Next, we compared the kinetics of break induction during EMX1 gene editing across 5 time points. Figure 5a and Supplementary Fig. 6b and d show that the majority of both on- and off-target activity is observed immediately following nucleofection and during the early stages over the time course reported. Supplementary Fig. 6c shows the reproducibility of on- and off-target editing observed in two independent experiments. When compared to existing technologies, we find that INDUCE-seq outperforms alternative cell-based methods GUIDE-seq, BLISS and HTGTS, as well as capturing several sites that were previously only identified using in vitro off-target discovery methodologies CIRCLE-seq and Digenome-seq (Fig. 5b). Importantly, INDUCE-seq also detects off-target break sites not previously detected by any other method (Fig. 5b and Supplementary Fig. 7).
Measuring mutations at INDUCE-seq detected off-target sites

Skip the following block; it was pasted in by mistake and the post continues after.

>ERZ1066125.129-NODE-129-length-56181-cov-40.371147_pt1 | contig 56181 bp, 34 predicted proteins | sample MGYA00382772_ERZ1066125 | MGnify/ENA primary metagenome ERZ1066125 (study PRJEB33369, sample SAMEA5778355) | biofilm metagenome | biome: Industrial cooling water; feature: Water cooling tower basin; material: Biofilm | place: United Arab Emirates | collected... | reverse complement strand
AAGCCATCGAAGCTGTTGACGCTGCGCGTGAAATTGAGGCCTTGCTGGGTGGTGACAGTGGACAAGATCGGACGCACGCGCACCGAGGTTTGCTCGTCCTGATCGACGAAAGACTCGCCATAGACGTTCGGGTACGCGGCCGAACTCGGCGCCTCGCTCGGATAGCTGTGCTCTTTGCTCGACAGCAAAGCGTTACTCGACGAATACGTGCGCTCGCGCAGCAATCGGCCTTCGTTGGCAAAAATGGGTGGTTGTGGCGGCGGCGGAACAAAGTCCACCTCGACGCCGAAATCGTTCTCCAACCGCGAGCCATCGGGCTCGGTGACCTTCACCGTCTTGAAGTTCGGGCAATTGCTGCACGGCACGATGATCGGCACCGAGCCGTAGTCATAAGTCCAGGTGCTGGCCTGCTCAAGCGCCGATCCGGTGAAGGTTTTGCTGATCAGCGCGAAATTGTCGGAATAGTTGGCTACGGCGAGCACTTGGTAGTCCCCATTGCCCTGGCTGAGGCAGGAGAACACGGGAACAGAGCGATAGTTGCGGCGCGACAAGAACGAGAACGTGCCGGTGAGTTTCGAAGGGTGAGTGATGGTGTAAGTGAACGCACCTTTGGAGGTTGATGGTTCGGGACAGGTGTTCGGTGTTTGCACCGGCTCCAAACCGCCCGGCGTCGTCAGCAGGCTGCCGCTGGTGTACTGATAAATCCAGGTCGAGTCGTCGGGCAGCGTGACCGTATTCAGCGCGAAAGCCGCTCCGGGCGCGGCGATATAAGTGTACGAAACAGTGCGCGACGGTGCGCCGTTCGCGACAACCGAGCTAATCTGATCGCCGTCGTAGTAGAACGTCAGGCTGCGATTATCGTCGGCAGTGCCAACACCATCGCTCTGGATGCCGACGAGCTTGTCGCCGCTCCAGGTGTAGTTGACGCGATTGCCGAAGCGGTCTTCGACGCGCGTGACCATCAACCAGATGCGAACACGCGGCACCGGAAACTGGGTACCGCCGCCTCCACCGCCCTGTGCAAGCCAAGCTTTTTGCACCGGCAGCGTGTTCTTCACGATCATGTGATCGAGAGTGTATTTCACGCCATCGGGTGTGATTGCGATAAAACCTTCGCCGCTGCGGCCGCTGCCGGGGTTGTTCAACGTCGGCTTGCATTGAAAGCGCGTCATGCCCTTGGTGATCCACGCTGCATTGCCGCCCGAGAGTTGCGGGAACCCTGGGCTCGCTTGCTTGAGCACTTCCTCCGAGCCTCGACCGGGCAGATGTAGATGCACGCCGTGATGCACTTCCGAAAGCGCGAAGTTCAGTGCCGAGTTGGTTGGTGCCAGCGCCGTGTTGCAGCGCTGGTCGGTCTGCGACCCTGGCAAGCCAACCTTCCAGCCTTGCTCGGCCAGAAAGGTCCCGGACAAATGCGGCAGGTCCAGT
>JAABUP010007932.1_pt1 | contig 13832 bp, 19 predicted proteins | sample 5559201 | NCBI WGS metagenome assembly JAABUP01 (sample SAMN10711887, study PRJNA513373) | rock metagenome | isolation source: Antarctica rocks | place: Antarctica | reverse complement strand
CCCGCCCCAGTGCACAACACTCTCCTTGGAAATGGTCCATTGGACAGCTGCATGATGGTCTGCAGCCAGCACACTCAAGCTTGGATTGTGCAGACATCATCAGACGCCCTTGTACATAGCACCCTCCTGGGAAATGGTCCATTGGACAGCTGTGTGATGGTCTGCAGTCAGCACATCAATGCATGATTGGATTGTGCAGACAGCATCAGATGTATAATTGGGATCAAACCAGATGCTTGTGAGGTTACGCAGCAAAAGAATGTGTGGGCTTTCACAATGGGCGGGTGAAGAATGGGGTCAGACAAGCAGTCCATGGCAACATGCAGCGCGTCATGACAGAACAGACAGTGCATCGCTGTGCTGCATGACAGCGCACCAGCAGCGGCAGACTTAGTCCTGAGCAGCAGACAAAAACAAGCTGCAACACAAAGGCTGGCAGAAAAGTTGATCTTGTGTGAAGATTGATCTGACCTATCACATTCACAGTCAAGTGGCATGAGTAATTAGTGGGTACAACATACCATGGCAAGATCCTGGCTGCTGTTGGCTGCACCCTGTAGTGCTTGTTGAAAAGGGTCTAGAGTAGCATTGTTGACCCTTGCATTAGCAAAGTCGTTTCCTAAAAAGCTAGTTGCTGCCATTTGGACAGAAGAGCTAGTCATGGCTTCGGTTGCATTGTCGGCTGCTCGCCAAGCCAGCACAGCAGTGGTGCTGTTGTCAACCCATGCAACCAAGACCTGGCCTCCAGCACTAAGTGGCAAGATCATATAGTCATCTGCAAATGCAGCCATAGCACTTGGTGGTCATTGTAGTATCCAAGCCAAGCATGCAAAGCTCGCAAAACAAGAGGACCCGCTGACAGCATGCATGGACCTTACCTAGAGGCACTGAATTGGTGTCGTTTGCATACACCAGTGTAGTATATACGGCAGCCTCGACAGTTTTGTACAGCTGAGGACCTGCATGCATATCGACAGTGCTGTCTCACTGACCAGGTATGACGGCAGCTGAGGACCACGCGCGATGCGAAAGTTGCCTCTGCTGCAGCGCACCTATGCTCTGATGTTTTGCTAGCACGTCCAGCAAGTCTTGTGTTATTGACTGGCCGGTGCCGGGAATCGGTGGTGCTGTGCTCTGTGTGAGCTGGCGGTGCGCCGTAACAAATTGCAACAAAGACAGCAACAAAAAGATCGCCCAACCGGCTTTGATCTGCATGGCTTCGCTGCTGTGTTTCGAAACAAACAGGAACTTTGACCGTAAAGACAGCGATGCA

Finally, using the DNA from the samples analysed above, we measured the editing outcome at on- and off-target sites detected by INDUCE-seq, using amplicon sequencing23. This method accurately detects mutations with a sensitivity of only 0.1%24,25,26. This means that the mutational effect of editing can only be observed at sites that reach this threshold. Consequently, evidence of editing is only detected at the on-target, and four of the 60 off-target sites that were discovered using INDUCE-seq (Fig. 5c). This observation is in agreement with a previous study using GUIDE-seq for off-target detection23, which identified five off-targets with indel frequencies >0.1% at 48 h post-nucleofection of HEK293 cells with EMX1 RNP (Fig. 5c, 48 h). These results demonstrate that INDUCE-seq discovers CRISPR-induced DSBs at off-targets with a much higher sensitivity than indel detection using amplicon sequencing. This observation highlights the need for more sensitive methods for the detection of mutations, to accurately evaluate the safety of genome editing. We note that the sgRNA-specific cleavage pattern observed reflects the editing outcome at the on-target (Supplementary Fig. 8a) and top two off-target sites (Supplementary Fig. 8b and c). This raises the intriguing possibility of using the CRISPR-induced DSB pattern to model and predict the editing outcome.